Figure 6: The completed banner stand with a finial.

Once the cross bar hole is drilled, try inserting your cross bar dowel through the banner pole. You should not have to force the cross bar through, but it won't just slide completely free either. If you find you can't get the cross bar through, this is most likely due to not having the two sides of the cross bar hole meet up in the middle at exactly the same angle. If this has happened you should be able to see or feel a ridge around the inside of the hole where the two holes met. Use some rough grit sandpaper or a wood file to smooth out the interior of the hole until the cross bar can pass all the way through the banner pole.

Put the cross bar through the cross bar hole until it is centered, and put the banner pole in the base, and you have a finished banner stand!

Banner Pole Options

Pole Length:

If you find that the 8' pole is a bit larger than what you can readily use (keep in mind ceiling heights at your standard local sites) this can easily be adjusted by cutting off the pole end to get the length you want. This article was written based on an 8' pole, but you can usually get 10' poles too.

Another option for longer poles is to make the pole a breakdown pole, as described below. Keep in mind that as you make the pole longer, the base will become less effective at keeping the pole upright. You may want to increase the size of the base plate or adding some significant weight to the edges of the base plate. This could be done with sand bags, decorative steel, or you could even replace the plywood base with an old weight lifting weight.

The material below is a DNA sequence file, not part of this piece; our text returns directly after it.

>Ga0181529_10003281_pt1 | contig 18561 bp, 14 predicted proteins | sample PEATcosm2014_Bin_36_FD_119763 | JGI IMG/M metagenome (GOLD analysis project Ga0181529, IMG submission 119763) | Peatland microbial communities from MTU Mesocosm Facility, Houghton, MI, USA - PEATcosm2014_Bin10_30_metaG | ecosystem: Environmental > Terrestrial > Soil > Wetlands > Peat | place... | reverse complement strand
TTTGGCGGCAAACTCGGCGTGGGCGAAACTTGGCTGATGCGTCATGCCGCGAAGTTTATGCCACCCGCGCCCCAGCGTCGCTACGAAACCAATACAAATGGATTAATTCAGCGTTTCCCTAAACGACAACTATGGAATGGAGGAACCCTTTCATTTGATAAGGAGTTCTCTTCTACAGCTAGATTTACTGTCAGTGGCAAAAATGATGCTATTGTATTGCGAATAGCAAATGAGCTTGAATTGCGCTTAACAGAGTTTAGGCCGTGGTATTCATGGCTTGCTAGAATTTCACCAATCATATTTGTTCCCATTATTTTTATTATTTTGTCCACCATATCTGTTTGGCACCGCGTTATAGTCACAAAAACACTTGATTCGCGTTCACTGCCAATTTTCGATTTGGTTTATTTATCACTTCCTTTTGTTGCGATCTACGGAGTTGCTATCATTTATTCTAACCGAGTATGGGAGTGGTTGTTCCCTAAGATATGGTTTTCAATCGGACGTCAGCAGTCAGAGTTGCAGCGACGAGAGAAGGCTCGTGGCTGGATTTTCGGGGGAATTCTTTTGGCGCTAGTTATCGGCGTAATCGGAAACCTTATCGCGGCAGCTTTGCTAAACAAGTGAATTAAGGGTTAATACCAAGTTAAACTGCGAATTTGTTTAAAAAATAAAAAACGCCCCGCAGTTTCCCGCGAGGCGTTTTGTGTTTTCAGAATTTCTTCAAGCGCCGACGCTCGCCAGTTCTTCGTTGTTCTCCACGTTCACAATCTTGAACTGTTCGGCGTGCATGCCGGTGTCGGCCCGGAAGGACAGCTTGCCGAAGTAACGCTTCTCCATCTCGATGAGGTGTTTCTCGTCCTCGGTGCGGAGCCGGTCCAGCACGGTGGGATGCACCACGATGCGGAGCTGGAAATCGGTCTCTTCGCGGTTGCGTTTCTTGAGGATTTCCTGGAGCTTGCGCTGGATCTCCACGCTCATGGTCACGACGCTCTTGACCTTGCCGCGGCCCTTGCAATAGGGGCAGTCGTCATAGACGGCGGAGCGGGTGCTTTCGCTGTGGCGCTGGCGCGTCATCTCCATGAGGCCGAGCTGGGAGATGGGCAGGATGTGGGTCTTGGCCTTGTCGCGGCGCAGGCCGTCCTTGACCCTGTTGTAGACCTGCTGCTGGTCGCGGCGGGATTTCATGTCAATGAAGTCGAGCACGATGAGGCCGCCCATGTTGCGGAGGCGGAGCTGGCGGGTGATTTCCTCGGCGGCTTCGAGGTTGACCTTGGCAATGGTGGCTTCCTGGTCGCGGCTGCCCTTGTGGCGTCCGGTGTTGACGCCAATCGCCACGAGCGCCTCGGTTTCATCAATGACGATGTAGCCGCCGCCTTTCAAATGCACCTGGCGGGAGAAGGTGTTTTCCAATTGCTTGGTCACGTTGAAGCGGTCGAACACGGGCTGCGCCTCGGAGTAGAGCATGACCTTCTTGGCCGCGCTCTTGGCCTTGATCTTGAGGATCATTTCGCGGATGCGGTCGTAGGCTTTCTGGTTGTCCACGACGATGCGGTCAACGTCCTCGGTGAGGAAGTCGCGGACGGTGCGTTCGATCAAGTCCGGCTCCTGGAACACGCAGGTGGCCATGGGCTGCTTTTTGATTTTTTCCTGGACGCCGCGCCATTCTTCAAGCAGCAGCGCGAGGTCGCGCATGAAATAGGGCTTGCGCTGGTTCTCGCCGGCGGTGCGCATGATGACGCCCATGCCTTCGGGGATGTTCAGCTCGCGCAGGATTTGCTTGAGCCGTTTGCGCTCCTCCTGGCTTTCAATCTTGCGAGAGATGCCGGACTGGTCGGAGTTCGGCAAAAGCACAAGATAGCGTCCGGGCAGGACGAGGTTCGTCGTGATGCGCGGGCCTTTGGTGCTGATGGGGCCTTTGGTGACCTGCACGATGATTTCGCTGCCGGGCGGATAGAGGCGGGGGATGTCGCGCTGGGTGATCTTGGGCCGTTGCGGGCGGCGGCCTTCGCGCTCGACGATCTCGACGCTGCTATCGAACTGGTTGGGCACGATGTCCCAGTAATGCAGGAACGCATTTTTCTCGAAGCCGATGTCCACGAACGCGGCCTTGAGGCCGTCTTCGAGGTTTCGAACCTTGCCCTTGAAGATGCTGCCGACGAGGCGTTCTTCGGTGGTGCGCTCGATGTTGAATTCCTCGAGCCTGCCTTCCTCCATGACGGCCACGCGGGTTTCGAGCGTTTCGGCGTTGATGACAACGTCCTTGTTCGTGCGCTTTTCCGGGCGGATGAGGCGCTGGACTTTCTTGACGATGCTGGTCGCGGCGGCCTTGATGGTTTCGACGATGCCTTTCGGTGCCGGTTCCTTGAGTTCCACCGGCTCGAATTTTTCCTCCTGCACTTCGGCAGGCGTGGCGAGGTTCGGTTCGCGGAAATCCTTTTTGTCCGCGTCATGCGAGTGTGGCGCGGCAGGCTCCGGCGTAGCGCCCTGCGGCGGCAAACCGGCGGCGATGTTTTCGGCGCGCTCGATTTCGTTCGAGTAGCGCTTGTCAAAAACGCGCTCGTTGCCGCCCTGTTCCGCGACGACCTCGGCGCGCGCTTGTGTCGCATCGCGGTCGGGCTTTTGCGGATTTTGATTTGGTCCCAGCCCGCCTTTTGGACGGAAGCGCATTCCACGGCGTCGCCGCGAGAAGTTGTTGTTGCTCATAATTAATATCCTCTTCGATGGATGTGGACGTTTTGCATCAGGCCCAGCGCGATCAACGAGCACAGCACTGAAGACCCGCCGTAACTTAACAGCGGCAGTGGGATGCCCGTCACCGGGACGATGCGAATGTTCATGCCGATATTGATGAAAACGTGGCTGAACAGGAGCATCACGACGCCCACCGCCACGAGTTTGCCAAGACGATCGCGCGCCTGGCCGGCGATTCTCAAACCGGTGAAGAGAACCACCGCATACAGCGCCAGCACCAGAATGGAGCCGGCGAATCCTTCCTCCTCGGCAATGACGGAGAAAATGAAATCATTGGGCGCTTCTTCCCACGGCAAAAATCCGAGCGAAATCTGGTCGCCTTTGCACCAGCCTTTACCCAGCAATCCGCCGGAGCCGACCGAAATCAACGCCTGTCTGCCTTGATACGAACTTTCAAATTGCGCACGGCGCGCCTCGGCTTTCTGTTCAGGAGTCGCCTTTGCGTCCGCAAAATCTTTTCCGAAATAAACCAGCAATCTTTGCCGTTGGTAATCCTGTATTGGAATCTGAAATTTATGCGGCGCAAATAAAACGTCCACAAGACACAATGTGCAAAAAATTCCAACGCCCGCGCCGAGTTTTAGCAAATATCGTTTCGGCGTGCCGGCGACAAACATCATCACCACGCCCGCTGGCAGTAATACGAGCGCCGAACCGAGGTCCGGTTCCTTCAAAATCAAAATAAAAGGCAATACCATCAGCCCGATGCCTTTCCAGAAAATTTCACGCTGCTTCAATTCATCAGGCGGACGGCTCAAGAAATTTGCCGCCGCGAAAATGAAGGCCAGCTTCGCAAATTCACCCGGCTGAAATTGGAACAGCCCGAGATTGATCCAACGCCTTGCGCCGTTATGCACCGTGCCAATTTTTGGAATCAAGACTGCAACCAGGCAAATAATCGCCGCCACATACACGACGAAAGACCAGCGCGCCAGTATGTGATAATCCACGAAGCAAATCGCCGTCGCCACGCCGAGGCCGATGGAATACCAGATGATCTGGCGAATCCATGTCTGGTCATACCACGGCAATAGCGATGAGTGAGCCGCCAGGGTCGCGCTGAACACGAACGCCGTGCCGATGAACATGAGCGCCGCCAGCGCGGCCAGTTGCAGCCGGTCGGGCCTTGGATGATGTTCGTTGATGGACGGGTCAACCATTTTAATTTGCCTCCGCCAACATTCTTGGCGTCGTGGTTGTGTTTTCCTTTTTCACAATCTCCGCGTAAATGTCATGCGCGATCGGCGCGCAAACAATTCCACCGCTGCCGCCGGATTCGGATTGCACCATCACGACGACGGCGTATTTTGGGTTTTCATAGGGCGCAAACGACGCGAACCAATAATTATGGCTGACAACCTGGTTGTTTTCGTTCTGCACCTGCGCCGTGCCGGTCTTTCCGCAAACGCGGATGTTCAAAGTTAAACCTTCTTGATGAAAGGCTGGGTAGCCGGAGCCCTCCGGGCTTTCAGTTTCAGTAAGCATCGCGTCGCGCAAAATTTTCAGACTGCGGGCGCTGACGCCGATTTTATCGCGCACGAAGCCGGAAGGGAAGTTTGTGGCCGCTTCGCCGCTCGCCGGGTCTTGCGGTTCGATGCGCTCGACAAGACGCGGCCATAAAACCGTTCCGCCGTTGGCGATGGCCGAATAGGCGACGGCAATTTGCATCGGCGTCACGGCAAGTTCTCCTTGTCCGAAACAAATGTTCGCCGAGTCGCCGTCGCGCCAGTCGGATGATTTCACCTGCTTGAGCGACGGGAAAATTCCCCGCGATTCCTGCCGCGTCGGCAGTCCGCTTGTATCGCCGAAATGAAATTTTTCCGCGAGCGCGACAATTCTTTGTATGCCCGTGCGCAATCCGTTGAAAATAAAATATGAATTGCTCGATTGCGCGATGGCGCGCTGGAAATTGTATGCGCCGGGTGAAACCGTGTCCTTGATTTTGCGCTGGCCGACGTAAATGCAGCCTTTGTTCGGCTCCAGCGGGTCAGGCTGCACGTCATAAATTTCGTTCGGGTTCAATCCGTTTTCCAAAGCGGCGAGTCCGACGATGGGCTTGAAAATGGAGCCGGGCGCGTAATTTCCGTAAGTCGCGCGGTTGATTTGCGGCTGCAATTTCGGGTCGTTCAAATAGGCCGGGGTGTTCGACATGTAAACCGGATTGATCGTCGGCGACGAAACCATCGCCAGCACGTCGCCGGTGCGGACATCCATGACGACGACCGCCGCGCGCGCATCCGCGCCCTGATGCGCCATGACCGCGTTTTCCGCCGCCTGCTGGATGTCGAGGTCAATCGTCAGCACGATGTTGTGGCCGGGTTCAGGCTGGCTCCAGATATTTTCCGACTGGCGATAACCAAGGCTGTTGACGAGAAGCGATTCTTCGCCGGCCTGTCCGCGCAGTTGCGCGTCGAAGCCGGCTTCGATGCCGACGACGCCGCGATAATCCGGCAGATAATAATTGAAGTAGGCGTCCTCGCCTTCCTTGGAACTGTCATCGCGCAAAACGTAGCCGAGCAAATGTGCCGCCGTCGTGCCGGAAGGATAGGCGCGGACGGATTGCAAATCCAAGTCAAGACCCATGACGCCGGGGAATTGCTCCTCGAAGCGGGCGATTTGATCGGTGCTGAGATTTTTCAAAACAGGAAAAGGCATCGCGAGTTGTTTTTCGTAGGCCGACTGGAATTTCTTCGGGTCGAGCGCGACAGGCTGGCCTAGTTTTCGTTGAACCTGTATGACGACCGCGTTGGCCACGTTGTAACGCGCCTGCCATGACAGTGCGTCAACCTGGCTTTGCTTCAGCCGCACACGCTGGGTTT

Corded Banners:

If you already have banners with cross bars and cord, you can leave the banner pole cross bar off, and simply pull the cord through the hole and loop over the top of the banner pole. Advantages to this style are that you don't have to buy another dowel cross pole, and you can use your banners with the pole or hanging on wall hooks without having to adjust them. The disadvantages are that your banners are not as stable in the wind and will sometimes spin around the pole or slide to one side, and you can only display one banner per banner pole this way.

Paint/Stain:

Paint, stain, or finish can do a lot to help make the pole look nicer, and it can help protect it from the elements. If you are going to use paint go lightly on the cross bar, and do some finish sanding once it is painted at least enough to ensure you can still fit it through the banner pole.

Locking cross bar:

A very simple and inexpensive option is to put a "lock" on the cross bar to keep it from sliding out or becoming off center when banners are on it. This can be done by putting the cross bar in the banner pole and centering it. I usually mark the cross bar and banner point where they meet on one side so I can easily center the cross bar in the future when assembling the banner pole.

Using the twist drill, drill into the center of the end of the banner pole and through the cross bar. This can be done freehand, but using a jig can get this much closer to center. Making an end hole drill jig requires a drill press and a forsner bit, doing it with a hand drill will not get you any better results than if you just drilled the end hole without a jig.

Figure 7: An end hole jig.

To make the jig, get some scrap 2x4, and use a forsner bit the same size as your banner pole to drill a hole about 1/2" - 3/4" into the wood. Replace the forsner bit with a small twist bit, and centering the bit in the forsner center point in the 2x4, drill through the rest of the 2x4 (see Figure 7). This gives you a depression you can place over the end of your banner pole, and a small pre-drilled hole in the 2x4 that you can use to guide your hand drill bit. Mark the sizes on the jig. It is always better to drill a smaller hole that is centered in the end of the banner pole and then use that as a pilot hole for a larger drill bit if you need a bigger hole later.